As you may have guessed from its title, the book First break all the rules is all about breaking conventions in managing people.

One of those widely held conventions is the belief that “Every employee should be treated equally”. The book explains that this should not be the case, especially after taking into consideration the individual talents of your people.

The definition of the term talent in the book is slightly different from its colloquial use.

Instead of being a set of traits born into a person, the book defines talents as traits that are formed while a person’s brain is being developed. The factors that affect these talents can be external (e.g. experiences, people around the person) or internal (e.g. personal passions, physical limitations).

In effect, your talents can be perceived as a personal filter to outside stimuli, making you react to situations differently from your peers, and this filter is a result of exposure to the factors listed above.

There also comes a point in one’s life (around late teens) wherein brain development on this area slows down. At this point these talents are practically set in stone: changing any one of a person’s talents will require a lot of effort and is likely to fail.

It is also worth pointing out that talents are different from skills and knowledge.

Skills are capabilities required to fulfill one’s role, the one talked about in the Dreyfus model of skill acquisition. They can be taught, transferred from experts to novices. Talents, on the other hand, cannot be taught.

Knowledge is information known by a person, whether through studying (factual knowledge) or experience (experiential knowledge). On its own, knowledge is not useful; it must used in conjunction with skills and talents to be useful.

The book uses their survey of great accountants to differentiate talent from skills and knowledge. Based on their study, they found out that one of the most important talents of great accountants is their innate love of precision. This talent drives them to make sure that the books balance, and they get great satisfaction after achieving this feat.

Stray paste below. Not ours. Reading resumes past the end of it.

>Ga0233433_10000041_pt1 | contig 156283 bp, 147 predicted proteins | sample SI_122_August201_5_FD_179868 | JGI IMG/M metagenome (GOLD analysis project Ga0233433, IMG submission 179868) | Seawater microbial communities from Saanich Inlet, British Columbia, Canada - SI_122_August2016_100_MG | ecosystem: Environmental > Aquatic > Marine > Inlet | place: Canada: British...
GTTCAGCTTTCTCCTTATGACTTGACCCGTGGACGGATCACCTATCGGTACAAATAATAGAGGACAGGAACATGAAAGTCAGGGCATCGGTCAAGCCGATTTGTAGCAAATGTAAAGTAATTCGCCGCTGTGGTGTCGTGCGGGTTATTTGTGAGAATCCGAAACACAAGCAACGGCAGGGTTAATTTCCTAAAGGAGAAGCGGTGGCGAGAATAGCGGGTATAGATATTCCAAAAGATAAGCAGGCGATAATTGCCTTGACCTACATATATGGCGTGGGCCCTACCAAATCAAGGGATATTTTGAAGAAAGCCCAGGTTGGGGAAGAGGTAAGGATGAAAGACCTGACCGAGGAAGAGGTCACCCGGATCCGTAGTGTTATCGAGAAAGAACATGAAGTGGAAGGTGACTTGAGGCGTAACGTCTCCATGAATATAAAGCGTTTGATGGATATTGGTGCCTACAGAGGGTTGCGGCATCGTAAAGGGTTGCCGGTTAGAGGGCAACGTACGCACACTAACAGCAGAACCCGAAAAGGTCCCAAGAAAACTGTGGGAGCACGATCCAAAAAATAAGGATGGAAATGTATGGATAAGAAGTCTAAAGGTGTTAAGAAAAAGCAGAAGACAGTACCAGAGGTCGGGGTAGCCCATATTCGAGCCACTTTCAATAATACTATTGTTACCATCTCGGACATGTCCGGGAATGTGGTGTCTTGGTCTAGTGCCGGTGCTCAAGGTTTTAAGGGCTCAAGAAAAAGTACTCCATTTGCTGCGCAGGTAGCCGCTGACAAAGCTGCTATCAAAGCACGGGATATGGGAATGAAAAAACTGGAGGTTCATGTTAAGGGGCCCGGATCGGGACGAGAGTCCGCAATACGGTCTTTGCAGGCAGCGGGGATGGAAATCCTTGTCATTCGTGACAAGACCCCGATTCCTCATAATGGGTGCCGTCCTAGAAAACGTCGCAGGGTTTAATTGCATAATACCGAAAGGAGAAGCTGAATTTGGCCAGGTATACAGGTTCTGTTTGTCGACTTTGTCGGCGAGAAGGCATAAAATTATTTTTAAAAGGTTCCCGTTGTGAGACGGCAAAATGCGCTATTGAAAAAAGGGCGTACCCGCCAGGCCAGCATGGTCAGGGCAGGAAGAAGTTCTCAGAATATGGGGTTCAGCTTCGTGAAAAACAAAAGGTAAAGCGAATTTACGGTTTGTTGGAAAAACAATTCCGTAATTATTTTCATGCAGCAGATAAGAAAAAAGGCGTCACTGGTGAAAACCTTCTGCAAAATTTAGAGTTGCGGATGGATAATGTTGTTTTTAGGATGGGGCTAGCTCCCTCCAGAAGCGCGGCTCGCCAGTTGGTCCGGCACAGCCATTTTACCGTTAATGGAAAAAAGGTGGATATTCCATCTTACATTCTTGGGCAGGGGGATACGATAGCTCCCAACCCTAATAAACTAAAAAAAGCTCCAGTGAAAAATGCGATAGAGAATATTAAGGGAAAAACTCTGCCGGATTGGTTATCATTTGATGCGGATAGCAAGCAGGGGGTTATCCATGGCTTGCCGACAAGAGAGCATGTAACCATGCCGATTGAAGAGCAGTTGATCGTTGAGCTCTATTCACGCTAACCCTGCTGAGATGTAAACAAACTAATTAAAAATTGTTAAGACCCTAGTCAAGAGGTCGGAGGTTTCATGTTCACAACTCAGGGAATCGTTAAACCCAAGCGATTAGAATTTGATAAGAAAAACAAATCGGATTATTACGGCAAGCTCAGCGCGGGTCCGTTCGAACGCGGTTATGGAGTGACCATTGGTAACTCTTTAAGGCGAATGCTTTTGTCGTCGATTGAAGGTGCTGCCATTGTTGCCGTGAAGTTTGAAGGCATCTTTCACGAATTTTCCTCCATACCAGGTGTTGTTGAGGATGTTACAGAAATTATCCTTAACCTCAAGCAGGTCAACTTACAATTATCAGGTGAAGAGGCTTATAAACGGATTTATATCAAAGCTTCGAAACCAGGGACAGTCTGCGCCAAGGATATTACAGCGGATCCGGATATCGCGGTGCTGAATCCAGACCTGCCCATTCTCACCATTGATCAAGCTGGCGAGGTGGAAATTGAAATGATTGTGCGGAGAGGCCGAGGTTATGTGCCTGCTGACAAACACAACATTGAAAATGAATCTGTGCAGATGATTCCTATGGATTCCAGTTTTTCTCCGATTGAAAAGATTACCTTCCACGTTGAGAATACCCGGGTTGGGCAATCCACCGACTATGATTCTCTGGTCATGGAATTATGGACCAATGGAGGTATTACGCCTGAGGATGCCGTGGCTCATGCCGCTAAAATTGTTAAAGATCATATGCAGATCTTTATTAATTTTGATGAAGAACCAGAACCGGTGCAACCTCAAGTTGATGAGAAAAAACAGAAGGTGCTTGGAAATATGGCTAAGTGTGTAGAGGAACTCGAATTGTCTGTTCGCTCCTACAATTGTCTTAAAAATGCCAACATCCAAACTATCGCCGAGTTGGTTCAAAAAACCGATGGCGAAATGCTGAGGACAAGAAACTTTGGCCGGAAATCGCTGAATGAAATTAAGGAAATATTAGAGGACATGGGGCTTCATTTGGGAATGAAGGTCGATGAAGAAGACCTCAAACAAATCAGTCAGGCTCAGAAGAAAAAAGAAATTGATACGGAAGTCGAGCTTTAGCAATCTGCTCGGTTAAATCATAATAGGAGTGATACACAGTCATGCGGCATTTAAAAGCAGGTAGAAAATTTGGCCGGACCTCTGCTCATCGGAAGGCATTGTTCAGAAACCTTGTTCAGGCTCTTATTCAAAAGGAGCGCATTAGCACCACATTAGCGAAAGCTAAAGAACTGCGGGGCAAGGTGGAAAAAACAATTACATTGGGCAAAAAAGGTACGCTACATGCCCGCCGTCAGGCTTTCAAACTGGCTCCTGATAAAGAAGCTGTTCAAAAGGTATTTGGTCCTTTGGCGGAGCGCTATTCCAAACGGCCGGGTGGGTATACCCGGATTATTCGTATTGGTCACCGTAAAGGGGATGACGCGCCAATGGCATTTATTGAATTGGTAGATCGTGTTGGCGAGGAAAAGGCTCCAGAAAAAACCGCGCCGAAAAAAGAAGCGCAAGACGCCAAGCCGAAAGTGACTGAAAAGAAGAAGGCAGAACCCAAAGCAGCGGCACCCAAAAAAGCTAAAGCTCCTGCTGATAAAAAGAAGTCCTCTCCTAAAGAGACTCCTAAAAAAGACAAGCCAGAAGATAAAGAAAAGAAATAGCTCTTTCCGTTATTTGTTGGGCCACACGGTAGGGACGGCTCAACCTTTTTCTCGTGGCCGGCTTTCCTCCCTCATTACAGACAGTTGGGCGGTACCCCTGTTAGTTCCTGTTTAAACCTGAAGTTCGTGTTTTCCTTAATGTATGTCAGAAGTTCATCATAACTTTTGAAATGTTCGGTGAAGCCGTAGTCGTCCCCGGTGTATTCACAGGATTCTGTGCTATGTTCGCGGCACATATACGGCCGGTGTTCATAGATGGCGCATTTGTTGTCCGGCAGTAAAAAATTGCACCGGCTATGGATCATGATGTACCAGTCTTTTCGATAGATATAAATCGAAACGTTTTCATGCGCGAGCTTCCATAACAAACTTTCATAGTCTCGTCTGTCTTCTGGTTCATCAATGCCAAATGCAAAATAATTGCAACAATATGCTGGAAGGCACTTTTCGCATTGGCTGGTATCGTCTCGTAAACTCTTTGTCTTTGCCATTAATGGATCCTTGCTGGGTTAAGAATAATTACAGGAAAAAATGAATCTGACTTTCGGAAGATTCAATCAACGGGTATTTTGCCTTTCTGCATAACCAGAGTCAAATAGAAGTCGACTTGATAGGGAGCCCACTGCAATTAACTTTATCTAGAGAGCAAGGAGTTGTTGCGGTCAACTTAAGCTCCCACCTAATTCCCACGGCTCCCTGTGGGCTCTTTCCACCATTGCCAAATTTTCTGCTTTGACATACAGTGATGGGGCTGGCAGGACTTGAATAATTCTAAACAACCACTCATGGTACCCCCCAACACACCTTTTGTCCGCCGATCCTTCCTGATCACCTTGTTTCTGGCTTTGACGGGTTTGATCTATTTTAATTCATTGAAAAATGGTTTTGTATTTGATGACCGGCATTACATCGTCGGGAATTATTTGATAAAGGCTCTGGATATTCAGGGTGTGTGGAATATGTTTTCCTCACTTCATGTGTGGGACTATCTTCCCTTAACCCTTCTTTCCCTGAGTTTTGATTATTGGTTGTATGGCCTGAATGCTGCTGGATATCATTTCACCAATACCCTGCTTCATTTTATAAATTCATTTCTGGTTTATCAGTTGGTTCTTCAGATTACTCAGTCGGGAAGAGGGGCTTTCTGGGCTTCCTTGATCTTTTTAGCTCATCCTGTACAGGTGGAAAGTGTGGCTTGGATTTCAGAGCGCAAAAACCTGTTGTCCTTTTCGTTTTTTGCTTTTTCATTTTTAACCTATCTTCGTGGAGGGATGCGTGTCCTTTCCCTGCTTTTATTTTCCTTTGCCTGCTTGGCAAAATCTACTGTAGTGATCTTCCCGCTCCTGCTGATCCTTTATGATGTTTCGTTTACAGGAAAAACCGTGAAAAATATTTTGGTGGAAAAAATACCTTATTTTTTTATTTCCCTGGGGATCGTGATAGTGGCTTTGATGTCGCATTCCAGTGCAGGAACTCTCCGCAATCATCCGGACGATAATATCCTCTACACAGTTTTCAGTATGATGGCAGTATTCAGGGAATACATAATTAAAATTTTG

The “love of precision” is not a skill or knowledge, as it cannot be taught. It is a talent, and it gives some accountants an advantage over others. And as a talent, managers can’t simply inject it to their people as with skills and knowledge.

Take note that talents can be good or bad depending on the situation. A near OC level of love of precision might be good for accountants, but for roles that prioritize speed of processing and accept large margins of error, this talent can be detrimental.

A good portion of the book discusses the implications of understanding that every employee has a different set of talents. For this post, I’ll just discuss what those that struck me the most.

The first implication is already well-known for us in the IT industry: some people are more suited for some roles better than other people e.g. you should not promote your high-performing developer and engineer to a manager role unless you are sure that that person’s talents suit that role. The book explains that it is highly possible that the talents that person uses in order to perform well in his current tasks would not be applicable in a managerial role. Competent managers know this concept as the Peter Principle.

Another implication is the one I mentioned at the start of this post, namely, every employee must be treated differently according to their talents. This is important because unless you are aware of each employees filters, a manager cannot know how to efficiently assign the person to an appropriate role, nor can the manager know how the person would react to stimuli like reward systems. Many managers have tried turning their knowledge workers into universal replaceable cogs only to receive a highly inefficient system in the end.

In line with the previous point, there are many ways to deal with people whose roles and talents mismatch aside from trying to inject talent. You can provide tools to help overcome the negative talents. You can also pair up the employee with other employees to complement those negative talents or at least allow the employee to delegate some of his tasks to those who are better suited for it. Finally, you can simply demote or transfer the employee to a role which better suits the person’s talents. Firing the employee is also a possibility, but that should only be used as the last resort.

The last thing implied by the talent theory that I will point out is that managers must accept that people don’t change much. Stories of transformation are fun to read in books or watch in movies but in real life, forcing someone to change is usually impractical. Sure, if it’s a matter of lack of skills, it can be remedied by quality training. But if its a person’s talents we wish to change, a manager would be better off doing the things mentioned in the previous point so as not to waste time and effort.

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